How do children learn to read and write?

Children learn to read and write by acquiring a series of skills that lead to awareness and manipulation of the sounds in words. They develop an understanding that letters are associated with sounds and must be able to recall these sounds automatically. Children also learn that words are made up of sounds and must be able to identify and manipulate these sounds to form new words. Finally, children must learn that writing these letters and words in a different order can mean different things.

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Why do some children have difficulties with literacy?

There are many reasons why children may have difficulties with literacy development however it is not uncommon. About 10% of school children in Australia will have difficulty learning to read and write. This may be due to circumstances such as learning English as a second language, interrupted schooling, chronic ear infections or hearing problems, learning disabilities, intellectual disabilities or underlying speech and language difficulties.

Why is it important to intervene early?

Literacy difficulties do not only affect academic achievement. A child's social interaction and self-esteem can also be affected by difficulties with reading and writing. It is vital to intervene early and provide support for children with literacy difficulties to ensure they can develop academically, emotionally, and socially throughout their school years.

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How do Speech Pathologists help with literacy?

Speech Pathologists are experts in supporting those with communication difficulties and are therefore, an important part of a literacy team.

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Speech Pathologists can:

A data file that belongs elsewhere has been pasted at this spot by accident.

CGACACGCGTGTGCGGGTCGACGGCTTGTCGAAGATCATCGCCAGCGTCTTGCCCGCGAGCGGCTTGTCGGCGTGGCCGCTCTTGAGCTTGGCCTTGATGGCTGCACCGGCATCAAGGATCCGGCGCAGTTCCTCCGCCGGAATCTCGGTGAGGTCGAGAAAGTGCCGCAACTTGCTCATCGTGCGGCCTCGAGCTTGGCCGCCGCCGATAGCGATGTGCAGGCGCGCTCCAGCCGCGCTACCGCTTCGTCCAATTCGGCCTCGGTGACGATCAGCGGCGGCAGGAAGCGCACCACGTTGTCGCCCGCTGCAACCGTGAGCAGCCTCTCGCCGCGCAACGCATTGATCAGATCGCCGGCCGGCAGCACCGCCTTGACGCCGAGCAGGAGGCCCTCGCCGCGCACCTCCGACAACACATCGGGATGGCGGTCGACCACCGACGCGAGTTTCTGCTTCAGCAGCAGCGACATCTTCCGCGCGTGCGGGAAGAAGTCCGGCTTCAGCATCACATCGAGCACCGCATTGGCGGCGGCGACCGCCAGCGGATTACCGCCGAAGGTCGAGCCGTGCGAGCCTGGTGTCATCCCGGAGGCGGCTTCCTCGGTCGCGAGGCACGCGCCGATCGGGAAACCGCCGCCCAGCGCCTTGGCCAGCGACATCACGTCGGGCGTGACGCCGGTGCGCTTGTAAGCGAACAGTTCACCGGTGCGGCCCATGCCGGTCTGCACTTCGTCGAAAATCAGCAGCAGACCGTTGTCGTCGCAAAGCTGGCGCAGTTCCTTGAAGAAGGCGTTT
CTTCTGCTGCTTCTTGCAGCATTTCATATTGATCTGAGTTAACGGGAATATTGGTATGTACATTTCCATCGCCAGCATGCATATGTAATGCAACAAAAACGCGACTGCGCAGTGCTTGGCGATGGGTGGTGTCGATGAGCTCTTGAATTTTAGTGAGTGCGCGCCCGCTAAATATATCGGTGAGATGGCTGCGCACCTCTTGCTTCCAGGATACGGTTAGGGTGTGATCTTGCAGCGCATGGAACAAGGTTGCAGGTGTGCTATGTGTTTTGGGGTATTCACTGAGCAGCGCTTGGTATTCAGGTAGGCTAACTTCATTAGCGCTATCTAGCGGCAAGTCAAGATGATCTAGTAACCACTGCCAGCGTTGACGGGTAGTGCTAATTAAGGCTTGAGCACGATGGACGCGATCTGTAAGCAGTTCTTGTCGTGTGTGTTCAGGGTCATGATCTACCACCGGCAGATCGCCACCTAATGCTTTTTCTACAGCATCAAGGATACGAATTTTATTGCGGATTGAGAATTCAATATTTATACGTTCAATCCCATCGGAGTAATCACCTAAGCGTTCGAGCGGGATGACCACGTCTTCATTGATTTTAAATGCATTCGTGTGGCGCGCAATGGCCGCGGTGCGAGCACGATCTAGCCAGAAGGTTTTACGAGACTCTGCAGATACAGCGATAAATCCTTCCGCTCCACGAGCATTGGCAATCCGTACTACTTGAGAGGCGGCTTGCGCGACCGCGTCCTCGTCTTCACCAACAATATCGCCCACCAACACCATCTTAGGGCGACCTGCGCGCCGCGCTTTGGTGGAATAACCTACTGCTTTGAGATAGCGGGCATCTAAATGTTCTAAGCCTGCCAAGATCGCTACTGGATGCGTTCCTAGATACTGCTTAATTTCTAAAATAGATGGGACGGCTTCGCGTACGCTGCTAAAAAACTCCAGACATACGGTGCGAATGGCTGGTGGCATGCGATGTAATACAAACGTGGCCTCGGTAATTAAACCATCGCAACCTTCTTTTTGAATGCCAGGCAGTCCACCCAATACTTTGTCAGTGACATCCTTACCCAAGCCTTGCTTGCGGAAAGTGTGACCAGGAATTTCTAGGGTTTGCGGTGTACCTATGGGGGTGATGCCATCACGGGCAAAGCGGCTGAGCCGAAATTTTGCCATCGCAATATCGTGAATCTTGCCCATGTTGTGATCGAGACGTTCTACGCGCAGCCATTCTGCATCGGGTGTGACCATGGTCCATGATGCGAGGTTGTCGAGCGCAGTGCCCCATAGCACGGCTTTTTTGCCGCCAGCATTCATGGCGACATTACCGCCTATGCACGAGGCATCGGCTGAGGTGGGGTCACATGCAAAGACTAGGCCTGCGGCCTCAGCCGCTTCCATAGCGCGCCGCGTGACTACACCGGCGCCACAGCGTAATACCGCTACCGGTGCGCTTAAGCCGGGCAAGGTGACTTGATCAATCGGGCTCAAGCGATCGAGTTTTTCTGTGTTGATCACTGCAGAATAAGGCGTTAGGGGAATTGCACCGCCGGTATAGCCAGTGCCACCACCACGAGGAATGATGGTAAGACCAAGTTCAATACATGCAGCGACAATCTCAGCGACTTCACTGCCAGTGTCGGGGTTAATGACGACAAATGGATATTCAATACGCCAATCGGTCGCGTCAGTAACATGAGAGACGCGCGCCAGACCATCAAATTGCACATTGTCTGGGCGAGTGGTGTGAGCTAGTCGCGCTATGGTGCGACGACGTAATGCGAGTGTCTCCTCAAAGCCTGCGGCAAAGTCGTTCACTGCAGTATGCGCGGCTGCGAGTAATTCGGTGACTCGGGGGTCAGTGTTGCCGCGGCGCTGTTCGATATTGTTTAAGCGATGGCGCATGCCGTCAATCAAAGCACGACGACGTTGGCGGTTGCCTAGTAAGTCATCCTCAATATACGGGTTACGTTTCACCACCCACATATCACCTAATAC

• Assess a child's speech and language skills to identify any underlying issues contributing to literacy difficulties.
  • Support a child's oral language development in areas that are relevant for literacy development.
  • Use their specialist knowledge of the sound system of English to support children who are having difficulty with their letter-sound relationships.
  • Help children to use strategies to understand what they are reading.
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When should I get help for literacy problems?

Research has shown that getting help for literacy problems early can prevent those problems becoming more severe. Some children may show signs of potential difficulties before they reach school. Seeking help before your child starts school may reduce or eliminate those problems.

These signs may include:

  • Being very late to start talking
  • Using pronunciation patterns that are not typical ‘baby talk’ and that make the child difficult to understand
  • Having difficulty learning and remembering new words
  • Not being able to provide simple information clearly
  • Needing very simple instructions
  • Showing poor awareness of sounds in speech
  • Not learning to recognize alphabet letters
  • Not showing an interest in listening to stories
  • Any of these difficulties with a family history of literacy learning difficulties.

When your child is at school some of the signs may include:

  • Not developing confidence with letters and sounds; not ‘having a go’ at spelling.
  • Mispronouncing several longer words (e.g. ‘congratulations’; ‘computer’).
  • Persisting with immature grammar (e.g. ‘Her broked her glasses’).
  • Not developing the ability to tell stories and give explanations.

As your child moves through the school you may notice that your child is:

  • Not reading grade-level texts fluently and accurately.
  • Not using a strong range of spelling strategies.
  • Not able to make inferences as they read, getting the main idea and reading ‘between the lines’.

If your child is showing any of these potential problems, it would be useful to get some help from a speech pathologist.

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Can Speech Pathologists help children with dyslexia?

Yes. Dyslexia means difficulties with learning to read. It is important that a speech pathologist is part of the team working with a child with dyslexia to help support their literacy development.

Reference: Speech Pathology Australia Literacy Factsheet

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